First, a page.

In centuries to come, a thick layer of discarded K-Cups will be unearthed by archaeologists digging through our garbage dumps.
The K-Cup layer will identify the period beginning in 2005.
As they dust off the lids of these spent, discarded cups, one of the archeologists will begin to laugh.
Why? He will have read the faded print on the lid...”Fair Trade Coffee”.
The joke is real.
How can we support responsible, sustainable growing and processing practices with the fair trade coffee system, and then package the coffee in plastic cups which with add to our landfills?
It’s the market, of course...
There is no real surprise here. Corporations will always find way to repackage basic products in such a way as to make more money.
This is exactly what happens with K-Cups and their equivalents.
Ground coffee is prepackaged in the cups and we pay a hefty premium for the privilege. A cup of K-Cup coffee costs in the region of fifty cents.
But of course the real irony lies in the pretence of supporting the cause of social justice by selling fair trade coffee...and then packaging the coffee in such a way that it will add to our own landfills.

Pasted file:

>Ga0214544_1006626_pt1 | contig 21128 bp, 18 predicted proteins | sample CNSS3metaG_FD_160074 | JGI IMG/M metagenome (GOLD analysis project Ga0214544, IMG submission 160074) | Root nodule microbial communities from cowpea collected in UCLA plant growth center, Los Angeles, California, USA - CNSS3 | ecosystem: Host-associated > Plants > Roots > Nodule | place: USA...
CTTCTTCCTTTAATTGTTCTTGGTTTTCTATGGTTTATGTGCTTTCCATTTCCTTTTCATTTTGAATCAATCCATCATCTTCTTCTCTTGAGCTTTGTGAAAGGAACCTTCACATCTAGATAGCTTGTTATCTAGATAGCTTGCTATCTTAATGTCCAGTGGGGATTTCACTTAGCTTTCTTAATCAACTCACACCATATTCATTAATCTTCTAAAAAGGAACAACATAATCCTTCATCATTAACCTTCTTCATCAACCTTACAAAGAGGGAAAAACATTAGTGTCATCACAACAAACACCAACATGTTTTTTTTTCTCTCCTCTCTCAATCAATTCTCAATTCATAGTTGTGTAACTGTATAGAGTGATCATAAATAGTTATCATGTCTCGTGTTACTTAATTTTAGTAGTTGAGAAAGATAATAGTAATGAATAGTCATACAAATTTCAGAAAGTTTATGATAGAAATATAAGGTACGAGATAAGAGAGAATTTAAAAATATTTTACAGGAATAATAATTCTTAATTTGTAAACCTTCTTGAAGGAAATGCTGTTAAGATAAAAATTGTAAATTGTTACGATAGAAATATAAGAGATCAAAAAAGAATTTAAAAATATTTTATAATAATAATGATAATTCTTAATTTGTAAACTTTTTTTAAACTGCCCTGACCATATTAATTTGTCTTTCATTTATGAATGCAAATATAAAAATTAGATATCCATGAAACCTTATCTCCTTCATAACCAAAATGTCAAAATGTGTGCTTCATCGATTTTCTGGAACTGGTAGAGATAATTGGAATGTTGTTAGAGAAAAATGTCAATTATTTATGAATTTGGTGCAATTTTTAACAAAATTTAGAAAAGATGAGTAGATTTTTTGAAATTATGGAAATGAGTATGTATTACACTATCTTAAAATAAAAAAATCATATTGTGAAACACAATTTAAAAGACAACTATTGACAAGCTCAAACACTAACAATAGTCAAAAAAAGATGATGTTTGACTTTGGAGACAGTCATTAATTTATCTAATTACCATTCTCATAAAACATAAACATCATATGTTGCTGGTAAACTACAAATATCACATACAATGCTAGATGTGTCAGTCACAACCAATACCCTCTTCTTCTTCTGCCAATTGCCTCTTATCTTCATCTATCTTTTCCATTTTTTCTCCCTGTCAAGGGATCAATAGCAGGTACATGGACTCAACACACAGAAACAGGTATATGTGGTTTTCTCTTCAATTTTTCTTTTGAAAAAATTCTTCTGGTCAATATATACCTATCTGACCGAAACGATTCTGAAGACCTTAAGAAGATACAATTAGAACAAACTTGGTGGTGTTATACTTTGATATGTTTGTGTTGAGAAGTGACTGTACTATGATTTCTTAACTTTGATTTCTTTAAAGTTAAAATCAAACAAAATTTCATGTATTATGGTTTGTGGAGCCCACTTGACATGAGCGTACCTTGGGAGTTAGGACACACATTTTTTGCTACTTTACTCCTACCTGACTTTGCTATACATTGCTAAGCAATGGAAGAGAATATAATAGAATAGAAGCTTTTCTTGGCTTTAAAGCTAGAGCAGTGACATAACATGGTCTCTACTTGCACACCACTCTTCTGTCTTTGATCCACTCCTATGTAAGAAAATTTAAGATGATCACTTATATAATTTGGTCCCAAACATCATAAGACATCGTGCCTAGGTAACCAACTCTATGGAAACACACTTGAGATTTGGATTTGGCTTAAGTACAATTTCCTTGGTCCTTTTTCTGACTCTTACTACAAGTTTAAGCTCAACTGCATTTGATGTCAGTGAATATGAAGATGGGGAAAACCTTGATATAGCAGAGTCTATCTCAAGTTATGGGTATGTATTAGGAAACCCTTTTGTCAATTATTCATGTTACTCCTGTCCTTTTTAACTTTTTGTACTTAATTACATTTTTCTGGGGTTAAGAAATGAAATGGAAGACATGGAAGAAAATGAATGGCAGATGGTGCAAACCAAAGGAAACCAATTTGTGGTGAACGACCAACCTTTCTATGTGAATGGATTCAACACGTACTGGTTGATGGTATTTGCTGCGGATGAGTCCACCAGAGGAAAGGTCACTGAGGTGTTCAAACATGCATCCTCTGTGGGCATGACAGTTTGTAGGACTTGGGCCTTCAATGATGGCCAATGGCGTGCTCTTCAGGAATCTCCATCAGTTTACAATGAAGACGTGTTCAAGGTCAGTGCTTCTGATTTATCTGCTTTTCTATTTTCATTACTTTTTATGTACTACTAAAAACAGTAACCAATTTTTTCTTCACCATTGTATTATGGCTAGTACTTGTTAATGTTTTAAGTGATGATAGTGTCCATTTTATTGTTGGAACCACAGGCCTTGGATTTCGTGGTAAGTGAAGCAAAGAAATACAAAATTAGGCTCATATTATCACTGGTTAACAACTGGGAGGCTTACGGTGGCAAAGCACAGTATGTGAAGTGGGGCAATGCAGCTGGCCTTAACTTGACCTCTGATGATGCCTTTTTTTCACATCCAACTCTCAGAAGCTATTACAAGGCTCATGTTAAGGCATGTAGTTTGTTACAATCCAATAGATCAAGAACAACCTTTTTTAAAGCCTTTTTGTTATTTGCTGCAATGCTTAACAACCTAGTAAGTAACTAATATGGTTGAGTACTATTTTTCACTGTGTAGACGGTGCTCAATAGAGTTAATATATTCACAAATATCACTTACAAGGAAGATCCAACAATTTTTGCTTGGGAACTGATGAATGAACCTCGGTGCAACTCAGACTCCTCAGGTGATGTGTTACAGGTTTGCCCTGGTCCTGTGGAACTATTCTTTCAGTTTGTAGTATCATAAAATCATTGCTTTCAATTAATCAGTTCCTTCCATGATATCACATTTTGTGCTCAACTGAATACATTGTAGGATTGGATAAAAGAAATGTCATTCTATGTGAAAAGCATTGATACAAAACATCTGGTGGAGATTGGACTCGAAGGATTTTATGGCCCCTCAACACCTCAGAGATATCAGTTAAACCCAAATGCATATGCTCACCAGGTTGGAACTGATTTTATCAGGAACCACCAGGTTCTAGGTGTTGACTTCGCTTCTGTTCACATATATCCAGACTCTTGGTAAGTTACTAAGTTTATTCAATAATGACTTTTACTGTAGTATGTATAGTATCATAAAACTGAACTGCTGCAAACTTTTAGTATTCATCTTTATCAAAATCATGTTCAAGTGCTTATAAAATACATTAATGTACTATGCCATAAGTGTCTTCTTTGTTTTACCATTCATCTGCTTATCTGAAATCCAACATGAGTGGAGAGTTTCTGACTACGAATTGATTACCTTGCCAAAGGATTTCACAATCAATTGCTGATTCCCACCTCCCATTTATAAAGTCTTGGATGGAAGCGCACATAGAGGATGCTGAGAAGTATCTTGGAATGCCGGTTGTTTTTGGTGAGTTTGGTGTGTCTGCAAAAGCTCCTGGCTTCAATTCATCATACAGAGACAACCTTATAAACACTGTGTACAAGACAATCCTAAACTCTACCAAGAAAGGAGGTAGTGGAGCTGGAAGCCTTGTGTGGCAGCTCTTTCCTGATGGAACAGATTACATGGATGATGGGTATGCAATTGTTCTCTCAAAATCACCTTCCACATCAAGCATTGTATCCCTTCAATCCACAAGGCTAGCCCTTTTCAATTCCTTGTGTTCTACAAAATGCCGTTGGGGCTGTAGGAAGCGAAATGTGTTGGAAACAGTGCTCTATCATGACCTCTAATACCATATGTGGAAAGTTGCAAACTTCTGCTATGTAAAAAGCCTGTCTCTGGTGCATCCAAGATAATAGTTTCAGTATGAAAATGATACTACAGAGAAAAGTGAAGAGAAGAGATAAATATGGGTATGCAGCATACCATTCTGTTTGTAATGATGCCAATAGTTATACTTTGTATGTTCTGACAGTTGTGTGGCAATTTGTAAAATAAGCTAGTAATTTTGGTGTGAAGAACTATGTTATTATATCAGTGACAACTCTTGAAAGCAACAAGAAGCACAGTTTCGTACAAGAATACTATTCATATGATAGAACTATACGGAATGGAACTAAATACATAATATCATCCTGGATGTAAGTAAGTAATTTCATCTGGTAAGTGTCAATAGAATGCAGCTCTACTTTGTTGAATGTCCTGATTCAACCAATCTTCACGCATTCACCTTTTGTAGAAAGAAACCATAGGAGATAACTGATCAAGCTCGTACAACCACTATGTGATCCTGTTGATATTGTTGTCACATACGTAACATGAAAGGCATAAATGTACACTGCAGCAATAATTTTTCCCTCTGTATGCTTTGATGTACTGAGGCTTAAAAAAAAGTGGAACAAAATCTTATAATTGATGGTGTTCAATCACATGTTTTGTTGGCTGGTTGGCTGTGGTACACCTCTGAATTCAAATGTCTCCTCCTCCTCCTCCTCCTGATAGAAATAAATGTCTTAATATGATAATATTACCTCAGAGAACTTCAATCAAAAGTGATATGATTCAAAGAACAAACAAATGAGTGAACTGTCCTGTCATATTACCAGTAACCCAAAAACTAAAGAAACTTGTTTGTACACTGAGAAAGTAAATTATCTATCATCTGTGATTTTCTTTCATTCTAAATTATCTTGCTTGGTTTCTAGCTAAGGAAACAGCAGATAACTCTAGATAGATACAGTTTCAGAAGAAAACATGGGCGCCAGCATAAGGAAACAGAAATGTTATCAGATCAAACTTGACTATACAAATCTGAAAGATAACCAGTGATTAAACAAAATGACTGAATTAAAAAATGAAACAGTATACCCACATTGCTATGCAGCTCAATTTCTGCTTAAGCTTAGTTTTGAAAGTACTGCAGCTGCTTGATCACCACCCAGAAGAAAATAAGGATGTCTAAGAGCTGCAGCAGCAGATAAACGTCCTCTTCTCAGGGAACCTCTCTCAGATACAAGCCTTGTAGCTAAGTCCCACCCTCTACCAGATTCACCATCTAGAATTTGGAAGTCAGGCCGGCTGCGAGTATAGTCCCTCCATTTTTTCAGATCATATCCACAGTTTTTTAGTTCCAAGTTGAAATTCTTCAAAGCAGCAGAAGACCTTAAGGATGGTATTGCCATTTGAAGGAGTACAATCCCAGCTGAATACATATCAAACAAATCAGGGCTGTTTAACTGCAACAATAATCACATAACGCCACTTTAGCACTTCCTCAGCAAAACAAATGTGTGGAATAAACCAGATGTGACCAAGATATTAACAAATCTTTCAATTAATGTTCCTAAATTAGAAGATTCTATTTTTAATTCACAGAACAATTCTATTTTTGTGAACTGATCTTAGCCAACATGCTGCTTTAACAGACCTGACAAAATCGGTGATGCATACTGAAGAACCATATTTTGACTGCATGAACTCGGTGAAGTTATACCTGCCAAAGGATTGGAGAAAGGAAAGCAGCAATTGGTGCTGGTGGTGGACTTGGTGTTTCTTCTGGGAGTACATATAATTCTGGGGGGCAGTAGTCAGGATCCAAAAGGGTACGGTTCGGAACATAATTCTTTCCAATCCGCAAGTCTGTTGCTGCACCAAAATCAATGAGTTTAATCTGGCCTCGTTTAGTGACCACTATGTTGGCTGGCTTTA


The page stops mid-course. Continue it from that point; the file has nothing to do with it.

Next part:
Another way to enjoy fair trade coffee...
Fair trade coffee not only pays coffee growers a living wage, but also supports sustainable growing practices.
The fair trade process is complex, requiring that member cooperatives pursue sustaining farming methods. While they are not required to grow their beans organically, they are encouraged to limit the use of agrochemicals.
In addition, cooperatives are paid an additional incentive to grow their coffee organically.
So buying fair trade coffee is a great way not only to support coffee farmers, but also to protect the lands they work on.
And you don’t have to buy fair trade coffee in little plastic cups either.
It’s just as easy, and a great deal less expensive, to buy whole beans, grind them and then brew a single serving either with a French press or a pour-over cone or some other hands-on brewing method.
You'd even do better using a traditional drip brewer like the Bonavita.
In other words, you can do good by buying free trade coffee, without paying through the nose, or contributing mounds of plastic and foil cups to your local landfill by opting for K-Cups.
About the author: Nick Usborne, aka Coffee Detective, is a writer and long-time coffee enthusiast. Read more…